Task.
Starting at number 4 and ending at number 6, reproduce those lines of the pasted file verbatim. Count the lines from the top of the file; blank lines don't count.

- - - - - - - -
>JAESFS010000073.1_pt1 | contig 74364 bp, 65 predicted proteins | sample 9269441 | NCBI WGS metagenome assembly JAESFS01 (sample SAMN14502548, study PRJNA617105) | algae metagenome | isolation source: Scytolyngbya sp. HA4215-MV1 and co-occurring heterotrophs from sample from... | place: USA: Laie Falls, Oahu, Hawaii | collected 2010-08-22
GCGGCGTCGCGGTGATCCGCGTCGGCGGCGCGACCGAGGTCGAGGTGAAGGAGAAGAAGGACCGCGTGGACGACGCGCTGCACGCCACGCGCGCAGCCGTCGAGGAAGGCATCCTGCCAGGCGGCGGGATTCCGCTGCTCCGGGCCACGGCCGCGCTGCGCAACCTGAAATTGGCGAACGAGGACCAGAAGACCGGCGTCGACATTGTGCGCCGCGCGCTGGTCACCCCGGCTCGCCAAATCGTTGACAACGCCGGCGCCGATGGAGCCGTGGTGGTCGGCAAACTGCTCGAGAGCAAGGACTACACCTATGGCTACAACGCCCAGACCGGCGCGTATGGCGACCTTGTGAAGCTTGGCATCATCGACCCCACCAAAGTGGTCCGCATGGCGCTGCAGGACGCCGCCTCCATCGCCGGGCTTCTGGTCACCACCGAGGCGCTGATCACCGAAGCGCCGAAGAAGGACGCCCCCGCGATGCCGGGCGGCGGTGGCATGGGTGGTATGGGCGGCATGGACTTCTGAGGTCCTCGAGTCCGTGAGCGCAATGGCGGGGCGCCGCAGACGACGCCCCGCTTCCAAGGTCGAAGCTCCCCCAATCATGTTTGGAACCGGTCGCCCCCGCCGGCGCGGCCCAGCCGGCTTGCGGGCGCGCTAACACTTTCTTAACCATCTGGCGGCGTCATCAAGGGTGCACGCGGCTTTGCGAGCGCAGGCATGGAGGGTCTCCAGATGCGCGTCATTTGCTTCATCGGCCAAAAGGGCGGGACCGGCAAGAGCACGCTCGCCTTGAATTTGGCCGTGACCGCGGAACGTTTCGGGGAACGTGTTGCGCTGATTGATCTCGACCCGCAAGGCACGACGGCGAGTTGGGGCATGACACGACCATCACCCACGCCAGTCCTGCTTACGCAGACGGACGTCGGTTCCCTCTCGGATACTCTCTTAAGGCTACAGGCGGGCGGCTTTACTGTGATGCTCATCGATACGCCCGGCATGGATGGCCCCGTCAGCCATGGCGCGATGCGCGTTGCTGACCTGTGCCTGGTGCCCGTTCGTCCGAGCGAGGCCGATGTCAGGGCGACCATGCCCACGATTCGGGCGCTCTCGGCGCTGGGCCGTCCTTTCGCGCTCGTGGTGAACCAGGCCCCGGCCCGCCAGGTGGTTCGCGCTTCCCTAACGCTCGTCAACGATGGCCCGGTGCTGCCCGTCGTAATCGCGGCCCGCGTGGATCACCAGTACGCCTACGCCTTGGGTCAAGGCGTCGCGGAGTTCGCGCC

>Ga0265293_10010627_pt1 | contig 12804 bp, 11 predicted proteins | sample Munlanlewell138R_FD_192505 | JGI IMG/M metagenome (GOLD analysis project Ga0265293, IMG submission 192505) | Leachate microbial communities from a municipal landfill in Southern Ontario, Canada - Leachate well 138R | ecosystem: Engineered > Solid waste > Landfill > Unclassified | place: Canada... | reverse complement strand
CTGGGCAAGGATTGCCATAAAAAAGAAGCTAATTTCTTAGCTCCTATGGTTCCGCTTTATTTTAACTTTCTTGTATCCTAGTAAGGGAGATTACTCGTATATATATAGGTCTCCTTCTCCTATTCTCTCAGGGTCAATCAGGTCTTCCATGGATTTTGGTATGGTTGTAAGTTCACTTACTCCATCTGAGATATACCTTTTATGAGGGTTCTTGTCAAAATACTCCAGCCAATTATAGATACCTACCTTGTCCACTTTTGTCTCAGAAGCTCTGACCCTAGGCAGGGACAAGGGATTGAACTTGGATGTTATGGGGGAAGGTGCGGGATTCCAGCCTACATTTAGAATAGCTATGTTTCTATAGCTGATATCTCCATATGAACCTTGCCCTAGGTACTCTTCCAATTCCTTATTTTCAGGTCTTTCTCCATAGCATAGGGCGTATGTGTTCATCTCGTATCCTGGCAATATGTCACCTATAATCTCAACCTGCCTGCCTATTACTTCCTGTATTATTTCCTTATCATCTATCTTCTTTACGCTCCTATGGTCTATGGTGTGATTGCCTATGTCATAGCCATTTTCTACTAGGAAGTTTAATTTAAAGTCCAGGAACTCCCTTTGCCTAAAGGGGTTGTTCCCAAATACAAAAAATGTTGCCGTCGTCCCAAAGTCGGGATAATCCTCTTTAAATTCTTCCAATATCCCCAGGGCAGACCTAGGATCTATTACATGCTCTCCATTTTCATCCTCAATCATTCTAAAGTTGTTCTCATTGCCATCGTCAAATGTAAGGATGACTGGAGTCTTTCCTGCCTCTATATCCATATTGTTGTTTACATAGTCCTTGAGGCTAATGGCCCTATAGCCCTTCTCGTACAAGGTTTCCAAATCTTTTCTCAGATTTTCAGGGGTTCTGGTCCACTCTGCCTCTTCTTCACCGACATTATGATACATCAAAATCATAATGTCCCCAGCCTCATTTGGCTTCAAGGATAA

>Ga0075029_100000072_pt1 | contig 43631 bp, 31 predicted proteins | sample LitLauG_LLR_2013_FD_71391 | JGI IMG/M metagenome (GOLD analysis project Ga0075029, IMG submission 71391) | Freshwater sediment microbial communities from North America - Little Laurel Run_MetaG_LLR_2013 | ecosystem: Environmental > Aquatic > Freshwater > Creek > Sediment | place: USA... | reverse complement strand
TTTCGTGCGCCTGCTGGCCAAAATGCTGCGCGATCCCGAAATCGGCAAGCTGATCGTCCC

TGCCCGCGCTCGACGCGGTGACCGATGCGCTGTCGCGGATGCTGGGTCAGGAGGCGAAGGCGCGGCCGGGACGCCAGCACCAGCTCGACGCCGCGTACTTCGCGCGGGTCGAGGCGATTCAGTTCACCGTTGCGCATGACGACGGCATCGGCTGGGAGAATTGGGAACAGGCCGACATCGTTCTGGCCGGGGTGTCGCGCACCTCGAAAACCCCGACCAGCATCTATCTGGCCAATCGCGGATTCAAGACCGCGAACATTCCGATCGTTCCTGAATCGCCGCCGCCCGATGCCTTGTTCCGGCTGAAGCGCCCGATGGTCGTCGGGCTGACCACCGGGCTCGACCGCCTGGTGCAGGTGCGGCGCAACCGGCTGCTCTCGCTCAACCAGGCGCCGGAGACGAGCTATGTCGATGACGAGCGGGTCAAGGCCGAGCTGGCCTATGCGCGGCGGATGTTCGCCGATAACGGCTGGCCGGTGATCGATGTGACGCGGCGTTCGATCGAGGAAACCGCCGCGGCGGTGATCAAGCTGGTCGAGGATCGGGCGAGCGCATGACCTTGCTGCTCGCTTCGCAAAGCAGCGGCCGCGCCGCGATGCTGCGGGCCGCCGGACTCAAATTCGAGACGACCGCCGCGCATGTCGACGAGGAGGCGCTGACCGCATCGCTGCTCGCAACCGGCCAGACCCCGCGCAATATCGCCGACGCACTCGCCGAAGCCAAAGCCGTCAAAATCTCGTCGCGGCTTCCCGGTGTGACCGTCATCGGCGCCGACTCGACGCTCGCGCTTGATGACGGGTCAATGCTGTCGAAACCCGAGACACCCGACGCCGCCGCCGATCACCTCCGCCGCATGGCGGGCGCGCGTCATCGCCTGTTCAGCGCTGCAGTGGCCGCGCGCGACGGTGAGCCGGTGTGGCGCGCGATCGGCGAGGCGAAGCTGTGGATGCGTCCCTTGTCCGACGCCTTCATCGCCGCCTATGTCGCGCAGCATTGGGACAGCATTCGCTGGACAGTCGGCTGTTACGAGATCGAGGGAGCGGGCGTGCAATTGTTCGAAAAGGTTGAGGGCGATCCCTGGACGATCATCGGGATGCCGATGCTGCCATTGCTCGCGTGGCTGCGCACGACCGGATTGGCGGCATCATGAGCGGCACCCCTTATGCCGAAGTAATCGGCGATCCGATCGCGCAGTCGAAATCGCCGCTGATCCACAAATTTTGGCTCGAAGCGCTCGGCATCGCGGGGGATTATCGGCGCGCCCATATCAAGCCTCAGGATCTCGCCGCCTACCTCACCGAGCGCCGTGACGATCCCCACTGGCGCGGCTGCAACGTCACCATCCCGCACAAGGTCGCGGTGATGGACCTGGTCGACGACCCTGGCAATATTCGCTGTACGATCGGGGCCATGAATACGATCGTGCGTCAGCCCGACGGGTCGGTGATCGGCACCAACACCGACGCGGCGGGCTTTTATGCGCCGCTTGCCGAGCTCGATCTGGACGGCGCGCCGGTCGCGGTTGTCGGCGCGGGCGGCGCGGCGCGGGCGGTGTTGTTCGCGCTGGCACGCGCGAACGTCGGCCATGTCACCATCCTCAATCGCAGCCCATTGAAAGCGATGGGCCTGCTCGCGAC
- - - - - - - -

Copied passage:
CTGGGCAAGGATTGCCATAAAAAAGAAGCTAATTTCTTAGCTCCTATGGTTCCGCTTTATTTTAACTTTCTTGTATCCTAGTAAGGGAGATTACTCGTATATATATAGGTCTCCTTCTCCTATTCTCTCAGGGTCAATCAGGTCTTCCATGGATTTTGGTATGGTTGTAAGTTCACTTACTCCATCTGAGATATACCTTTTATGAGGGTTCTTGTCAAAATACTCCAGCCAATTATAGATACCTACCTTGTCCACTTTTGTCTCAGAAGCTCTGACCCTAGGCAGGGACAAGGGATTGAACTTGGATGTTATGGGGGAAGGTGCGGGATTCCAGCCTACATTTAGAATAGCTATGTTTCTATAGCTGATATCTCCATATGAACCTTGCCCTAGGTACTCTTCCAATTCCTTATTTTCAGGTCTTTCTCCATAGCATAGGGCGTATGTGTTCATCTCGTATCCTGGCAATATGTCACCTATAATCTCAACCTGCCTGCCTATTACTTCCTGTATTATTTCCTTATCATCTATCTTCTTTACGCTCCTATGGTCTATGGTGTGATTGCCTATGTCATAGCCATTTTCTACTAGGAAGTTTAATTTAAAGTCCAGGAACTCCCTTTGCCTAAAGGGGTTGTTCCCAAATACAAAAAATGTTGCCGTCGTCCCAAAGTCGGGATAATCCTCTTTAAATTCTTCCAATATCCCCAGGGCAGACCTAGGATCTATTACATGCTCTCCATTTTCATCCTCAATCATTCTAAAGTTGTTCTCATTGCCATCGTCAAATGTAAGGATGACTGGAGTCTTTCCTGCCTCTATATCCATATTGTTGTTTACATAGTCCTTGAGGCTAATGGCCCTATAGCCCTTCTCGTACAAGGTTTCCAAATCTTTTCTCAGATTTTCAGGGGTTCTGGTCCACTCTGCCTCTTCTTCACCGACATTATGATACATCAAAATCATAATGTCCCCAGCCTCATTTGGCTTCAAGGATAA

>Ga0075029_100000072_pt1 | contig 43631 bp, 31 predicted proteins | sample LitLauG_LLR_2013_FD_71391 | JGI IMG/M metagenome (GOLD analysis project Ga0075029, IMG submission 71391) | Freshwater sediment microbial communities from North America - Little Laurel Run_MetaG_LLR_2013 | ecosystem: Environmental > Aquatic > Freshwater > Creek > Sediment | place: USA... | reverse complement strand
TTTCGTGCGCCTGCTGGCCAAAATGCTGCGCGATCCCGAAATCGGCAAGCTGATCGTCCC